Sunday, 18 March 2012

In classical mechanics, the kinetic energy of a point object (an object so small that its mass can be assumed to exist at one point), or a non-rotating rigid body, is given by the equation

$E_k =\tfrac{1}{2} mv^2$
where $m$ is the mass and $v$ is the speed (or the velocity) of the body. In SI units (used for most modern scientific work), mass is measured in kilograms, speed in metres per second, and the resulting kinetic energy is in joules.

When an object is acted upon by conservative forces it can have a potential
energy, U, associated with those forces. Therefore, work also can be defined in terms of the change in potential energy as:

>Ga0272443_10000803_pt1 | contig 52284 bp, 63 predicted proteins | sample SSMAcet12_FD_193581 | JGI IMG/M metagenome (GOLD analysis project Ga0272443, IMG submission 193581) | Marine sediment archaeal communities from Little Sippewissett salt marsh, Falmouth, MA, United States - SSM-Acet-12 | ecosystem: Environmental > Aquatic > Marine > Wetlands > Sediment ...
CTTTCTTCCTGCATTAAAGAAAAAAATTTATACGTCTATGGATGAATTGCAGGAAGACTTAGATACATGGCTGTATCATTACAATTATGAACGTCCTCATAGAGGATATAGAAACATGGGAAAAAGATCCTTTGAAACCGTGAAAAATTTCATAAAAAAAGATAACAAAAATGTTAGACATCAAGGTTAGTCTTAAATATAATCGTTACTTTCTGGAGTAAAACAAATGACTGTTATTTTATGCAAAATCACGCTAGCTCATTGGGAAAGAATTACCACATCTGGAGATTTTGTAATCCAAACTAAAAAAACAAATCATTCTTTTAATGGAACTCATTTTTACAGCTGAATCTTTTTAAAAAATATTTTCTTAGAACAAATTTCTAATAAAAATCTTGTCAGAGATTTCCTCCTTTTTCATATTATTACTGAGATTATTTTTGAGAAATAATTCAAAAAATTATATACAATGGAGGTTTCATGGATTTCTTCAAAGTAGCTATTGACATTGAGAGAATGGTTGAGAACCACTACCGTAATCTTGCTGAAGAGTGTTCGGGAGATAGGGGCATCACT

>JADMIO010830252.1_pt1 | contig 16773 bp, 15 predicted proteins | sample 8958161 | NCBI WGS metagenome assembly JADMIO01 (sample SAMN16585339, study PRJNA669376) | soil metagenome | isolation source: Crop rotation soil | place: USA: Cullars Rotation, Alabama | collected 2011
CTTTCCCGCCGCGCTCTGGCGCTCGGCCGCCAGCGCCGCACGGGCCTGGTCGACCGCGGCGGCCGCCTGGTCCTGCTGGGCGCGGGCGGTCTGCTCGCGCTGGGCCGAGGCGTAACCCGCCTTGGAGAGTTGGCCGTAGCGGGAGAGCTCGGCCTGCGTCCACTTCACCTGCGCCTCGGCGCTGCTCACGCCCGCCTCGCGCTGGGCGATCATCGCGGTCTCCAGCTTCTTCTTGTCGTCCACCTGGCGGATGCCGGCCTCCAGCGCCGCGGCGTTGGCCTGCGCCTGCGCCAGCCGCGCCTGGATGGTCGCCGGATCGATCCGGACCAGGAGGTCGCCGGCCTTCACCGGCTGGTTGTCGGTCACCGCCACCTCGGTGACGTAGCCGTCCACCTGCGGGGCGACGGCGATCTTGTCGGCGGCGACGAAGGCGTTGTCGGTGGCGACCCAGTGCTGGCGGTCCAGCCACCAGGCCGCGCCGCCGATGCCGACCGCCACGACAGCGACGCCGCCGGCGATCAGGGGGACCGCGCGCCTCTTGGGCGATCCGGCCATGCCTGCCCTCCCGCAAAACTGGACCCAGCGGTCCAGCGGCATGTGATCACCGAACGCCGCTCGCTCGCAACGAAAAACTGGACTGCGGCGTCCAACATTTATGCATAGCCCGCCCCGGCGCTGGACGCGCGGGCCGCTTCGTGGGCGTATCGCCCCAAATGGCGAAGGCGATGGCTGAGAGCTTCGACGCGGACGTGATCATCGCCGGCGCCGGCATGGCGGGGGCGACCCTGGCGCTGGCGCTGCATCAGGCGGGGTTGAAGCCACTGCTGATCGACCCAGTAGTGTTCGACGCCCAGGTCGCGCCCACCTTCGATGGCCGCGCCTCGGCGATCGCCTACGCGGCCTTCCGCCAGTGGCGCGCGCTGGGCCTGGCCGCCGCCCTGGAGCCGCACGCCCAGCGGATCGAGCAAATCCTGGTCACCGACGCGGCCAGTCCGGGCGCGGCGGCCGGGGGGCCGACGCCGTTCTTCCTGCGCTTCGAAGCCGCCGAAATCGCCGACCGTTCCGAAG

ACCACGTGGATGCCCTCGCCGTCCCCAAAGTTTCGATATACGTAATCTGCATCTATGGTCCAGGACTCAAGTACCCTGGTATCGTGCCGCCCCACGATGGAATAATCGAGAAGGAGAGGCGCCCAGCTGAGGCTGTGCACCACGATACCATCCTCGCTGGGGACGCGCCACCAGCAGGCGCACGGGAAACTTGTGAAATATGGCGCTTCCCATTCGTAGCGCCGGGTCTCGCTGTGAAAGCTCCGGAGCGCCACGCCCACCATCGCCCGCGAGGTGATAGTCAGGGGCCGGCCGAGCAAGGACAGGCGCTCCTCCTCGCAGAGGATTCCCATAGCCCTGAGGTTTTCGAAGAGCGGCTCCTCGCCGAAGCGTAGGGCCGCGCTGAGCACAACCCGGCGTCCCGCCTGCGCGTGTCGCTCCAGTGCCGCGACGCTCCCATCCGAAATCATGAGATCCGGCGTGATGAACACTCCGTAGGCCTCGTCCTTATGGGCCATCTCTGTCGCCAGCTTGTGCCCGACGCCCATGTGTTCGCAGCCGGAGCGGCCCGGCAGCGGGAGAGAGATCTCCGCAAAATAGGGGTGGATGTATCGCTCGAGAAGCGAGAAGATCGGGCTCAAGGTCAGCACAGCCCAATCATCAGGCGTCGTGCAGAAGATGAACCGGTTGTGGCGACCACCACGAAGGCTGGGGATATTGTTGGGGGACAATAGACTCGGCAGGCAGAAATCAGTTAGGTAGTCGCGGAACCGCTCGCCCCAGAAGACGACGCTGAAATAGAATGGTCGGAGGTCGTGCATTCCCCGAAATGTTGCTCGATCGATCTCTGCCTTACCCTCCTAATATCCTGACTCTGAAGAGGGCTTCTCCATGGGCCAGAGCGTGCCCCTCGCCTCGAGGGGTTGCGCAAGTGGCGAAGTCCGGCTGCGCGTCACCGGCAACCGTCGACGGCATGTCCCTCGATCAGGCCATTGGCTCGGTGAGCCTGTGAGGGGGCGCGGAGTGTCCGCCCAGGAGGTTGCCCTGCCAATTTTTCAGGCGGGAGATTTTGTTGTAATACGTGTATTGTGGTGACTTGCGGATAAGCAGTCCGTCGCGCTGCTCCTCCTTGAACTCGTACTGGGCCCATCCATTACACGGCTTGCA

ΔU = −W

In the case of the force due to gravity, the change in potential energy is:

ΔU = −W = mgΔy = mgh

where h is the change in vertical height. The zero point of potential energy is arbitrary, so for convenience it can be set at y = 0. The gravitational potential energy thus becomes:

U = mgy = mgh

The work done by non-conservative forces is equal to the total change in kinetic
and potential energy as given by:

W = ΔK + ΔU

In the special case where no non-conservative forces are acting upon an object, W = 0 and the above equation becomes:

ΔK + ΔU = Δ(K + U) = 0

In other words, the total of the kinetic and potential energy does not change. Thus, the total mechanical energy, E, remains constant and is given by:

E = K + U = constant